“Leadership flexibility” is the second dimension in the model, and it addresses how fluid the leadership roles are within a family: in a “rigid” family system, for example, it could be that mum always does the cooking and the grocery shopping, whereas dad always acts as the handyman, and takes care of the finances. And the key word here is “always” - i.e. those roles never change. A “chaotic” family system, on the other hand, has ever-changing roles, where it is hard to guess who does what. For example, discussing at 8pm: “shall I cook dinner, or will you do it today?” Healthy families are neither rigid nor chaotic: they have roles but can change them to adapt to unexpected situations: like who helps with homeschooling, who cleans the kitchen, or who does the cooking. That all might be different right now, but with a little bit of trial and error can be adapted to cope with these challenging times.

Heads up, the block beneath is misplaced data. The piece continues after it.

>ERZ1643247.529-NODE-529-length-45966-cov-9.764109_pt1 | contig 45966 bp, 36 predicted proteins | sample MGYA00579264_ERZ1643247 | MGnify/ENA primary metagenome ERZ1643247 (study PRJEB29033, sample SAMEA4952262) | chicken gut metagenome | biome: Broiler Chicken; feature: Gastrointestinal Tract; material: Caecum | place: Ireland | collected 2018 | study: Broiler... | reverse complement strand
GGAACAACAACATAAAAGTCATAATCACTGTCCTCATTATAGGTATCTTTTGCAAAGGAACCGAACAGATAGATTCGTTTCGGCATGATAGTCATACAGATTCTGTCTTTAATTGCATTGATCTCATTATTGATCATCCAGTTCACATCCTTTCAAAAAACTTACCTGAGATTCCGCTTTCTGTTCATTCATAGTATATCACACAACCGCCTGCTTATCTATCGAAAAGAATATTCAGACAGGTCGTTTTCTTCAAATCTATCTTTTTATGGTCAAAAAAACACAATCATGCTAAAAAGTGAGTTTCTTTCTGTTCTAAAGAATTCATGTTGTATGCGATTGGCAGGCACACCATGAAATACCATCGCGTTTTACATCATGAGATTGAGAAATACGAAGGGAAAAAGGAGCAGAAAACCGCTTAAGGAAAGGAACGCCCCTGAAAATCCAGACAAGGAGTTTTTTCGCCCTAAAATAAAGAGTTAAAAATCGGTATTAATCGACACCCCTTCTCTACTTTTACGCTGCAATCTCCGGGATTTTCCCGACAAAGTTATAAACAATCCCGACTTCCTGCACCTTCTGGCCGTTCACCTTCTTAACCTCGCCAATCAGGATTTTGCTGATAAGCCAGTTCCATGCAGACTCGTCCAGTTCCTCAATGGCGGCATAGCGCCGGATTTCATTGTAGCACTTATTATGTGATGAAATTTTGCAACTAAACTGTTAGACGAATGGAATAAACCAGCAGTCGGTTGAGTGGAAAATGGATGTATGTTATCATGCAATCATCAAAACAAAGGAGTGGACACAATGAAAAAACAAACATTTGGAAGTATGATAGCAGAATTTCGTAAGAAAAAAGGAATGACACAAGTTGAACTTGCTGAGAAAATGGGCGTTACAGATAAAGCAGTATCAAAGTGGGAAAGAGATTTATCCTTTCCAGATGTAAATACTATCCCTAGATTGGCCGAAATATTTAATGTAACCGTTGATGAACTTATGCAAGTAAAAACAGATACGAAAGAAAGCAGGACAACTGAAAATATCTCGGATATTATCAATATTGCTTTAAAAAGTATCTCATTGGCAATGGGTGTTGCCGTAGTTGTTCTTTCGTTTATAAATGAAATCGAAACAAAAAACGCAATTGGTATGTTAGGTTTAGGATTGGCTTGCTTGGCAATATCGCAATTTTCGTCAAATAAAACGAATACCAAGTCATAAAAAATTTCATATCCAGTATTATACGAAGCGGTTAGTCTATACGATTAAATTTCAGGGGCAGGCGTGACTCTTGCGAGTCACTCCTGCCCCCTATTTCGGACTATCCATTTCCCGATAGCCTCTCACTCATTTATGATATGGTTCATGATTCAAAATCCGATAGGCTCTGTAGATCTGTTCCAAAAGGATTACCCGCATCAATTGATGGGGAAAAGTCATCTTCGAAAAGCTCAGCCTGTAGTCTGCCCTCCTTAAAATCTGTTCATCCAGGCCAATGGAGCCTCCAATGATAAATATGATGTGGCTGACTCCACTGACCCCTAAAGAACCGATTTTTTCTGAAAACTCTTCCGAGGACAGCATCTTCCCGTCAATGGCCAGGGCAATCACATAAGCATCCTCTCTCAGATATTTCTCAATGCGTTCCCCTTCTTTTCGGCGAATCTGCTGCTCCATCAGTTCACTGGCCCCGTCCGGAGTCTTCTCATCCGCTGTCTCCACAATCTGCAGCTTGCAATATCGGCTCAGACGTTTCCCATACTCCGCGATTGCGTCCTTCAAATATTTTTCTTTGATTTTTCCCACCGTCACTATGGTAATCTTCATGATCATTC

Revisiting our social distance contracts
The third and most powerful dimension in Olson’s framework is “communication”, and this connects with the hedgehog dilemma. In our family or in our work setup, it’s important nowadays to speak out when too much closeness hurts us, equally shouting out for help when we feel isolated, forgotten, excluded or lonely. Hedgehogs communicate by moving closer together and farther apart as the spines or the cold make them uncomfortable. We can use kind words to accomplish the same effect, while constantly adapting as these unprecedented times unfold. That might be a great way to achieve that sweet spot where it just “feels good” to be together but remain slightly apart, where we feel warm yet don’t hurt each other.